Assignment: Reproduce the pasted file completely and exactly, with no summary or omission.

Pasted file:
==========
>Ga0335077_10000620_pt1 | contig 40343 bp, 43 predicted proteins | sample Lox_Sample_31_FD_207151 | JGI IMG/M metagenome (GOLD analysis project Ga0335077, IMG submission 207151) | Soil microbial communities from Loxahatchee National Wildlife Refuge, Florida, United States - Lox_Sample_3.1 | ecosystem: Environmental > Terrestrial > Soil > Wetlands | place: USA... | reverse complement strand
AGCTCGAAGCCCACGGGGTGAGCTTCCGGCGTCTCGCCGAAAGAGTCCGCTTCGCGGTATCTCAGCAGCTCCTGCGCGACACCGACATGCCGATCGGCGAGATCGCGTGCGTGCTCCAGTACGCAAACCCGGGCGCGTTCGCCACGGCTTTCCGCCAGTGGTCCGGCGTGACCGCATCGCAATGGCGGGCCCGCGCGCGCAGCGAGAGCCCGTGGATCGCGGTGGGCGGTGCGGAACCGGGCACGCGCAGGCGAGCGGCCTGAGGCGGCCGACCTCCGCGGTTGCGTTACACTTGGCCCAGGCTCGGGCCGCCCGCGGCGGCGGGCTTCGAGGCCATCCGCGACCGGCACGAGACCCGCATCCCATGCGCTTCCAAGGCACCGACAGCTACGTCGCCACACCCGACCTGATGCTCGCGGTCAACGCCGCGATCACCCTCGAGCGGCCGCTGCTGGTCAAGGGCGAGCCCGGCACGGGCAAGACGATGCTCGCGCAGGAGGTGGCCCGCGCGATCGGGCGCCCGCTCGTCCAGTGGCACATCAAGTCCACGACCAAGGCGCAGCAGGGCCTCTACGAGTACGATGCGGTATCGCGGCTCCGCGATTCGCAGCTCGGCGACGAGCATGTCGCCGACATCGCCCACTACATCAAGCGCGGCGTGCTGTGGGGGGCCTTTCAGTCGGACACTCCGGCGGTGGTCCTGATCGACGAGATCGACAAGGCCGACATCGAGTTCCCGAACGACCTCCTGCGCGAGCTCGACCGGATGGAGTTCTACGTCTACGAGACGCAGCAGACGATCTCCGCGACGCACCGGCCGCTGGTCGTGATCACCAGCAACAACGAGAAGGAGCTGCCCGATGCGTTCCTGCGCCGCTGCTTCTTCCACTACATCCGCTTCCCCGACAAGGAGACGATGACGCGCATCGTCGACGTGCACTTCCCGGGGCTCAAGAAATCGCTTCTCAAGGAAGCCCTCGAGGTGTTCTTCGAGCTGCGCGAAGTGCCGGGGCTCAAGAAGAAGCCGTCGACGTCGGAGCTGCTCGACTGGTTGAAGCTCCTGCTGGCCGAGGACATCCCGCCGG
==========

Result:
>Ga0335077_10000620_pt1 | contig 40343 bp, 43 predicted proteins | sample Lox_Sample_31_FD_207151 | JGI IMG/M metagenome (GOLD analysis project Ga0335077, IMG submission 207151) | Soil microbial communities from Loxahatchee National Wildlife Refuge, Florida, United States - Lox_Sample_3.1 | ecosystem: Environmental > Terrestrial > Soil > Wetlands | place: USA... | reverse complement strand
AGCTCGAAGCCCACGGGGTGAGCTTCCGGCGTCTCGCCGAAAGAGTCCGCTTCGCGGTATCTCAGCAGCTCCTGCGCGACACCGACATGCCGATCGGCGAGATCGCGTGCGTGCTCCAGTACGCAAACCCGGGCGCGTTCGCCACGGCTTTCCGCCAGTGGTCCGGCGTGACCGCATCGCAATGGCGGGCCCGCGCGCGCAGCGAGAGCCCGTGGATCGCGGTGGGCGGTGCGGAACCGGGCACGCGCAGGCGAGCGGCCTGAGGCGGCCGACCTCCGCGGTTGCGTTACACTTGGCCCAGGCTCGGGCCGCCCGCGGCGGCGGGCTTCGAGGCCATCCGCGACCGGCACGAGACCCGCATCCCATGCGCTTCCAAGGCACCGACAGCTACGTCGCCACACCCGACCTGATGCTCGCGGTCAACGCCGCGATCACCCTCGAGCGGCCGCTGCTGGTCAAGGGCGAGCCCGGCACGGGCAAGACGATGCTCGCGCAGGAGGTGGCCCGCGCGATCGGGCGCCCGCTCGTCCAGTGGCACATCAAGTCCACGACCAAGGCGCAGCAGGGCCTCTACGAGTACGATGCGGTATCGCGGCTCCGCGATTCGCAGCTCGGCGACGAGCATGTCGCCGACATCGCCCACTACATCAAGCGCGGCGTGCTGTGGGGGGCCTTTCAGTCGGACACTCCGGCGGTGGTCCTGATCGACGAGATCGACAAGGCCGACATCGAGTTCCCGAACGACCTCCTGCGCGAGCTCGACCGGATGGAGTTCTACGTCTACGAGACGCAGCAGACGATCTCCGCGACGCACCGGCCGCTGGTCGTGATCACCAGCAACAACGAGAAGGAGCTGCCCGATGCGTTCCTGCGCCGCTGCTTCTTCCACTACATCCGCTTCCCCGACAAGGAGACGATGACGCGCATCGTCGACGTGCACTTCCCGGGGCTCAAGAAATCGCTTCTCAAGGAAGCCCTCGAGGTGTTCTTCGAGCTGCGCGAAGTGCCGGGGCTCAAGAAGAAGCCGTCGACGTCGGAGCTGCTCGACTGGTTGAAGCTCCTGCTGGCCGAGGACATCCCGCCGG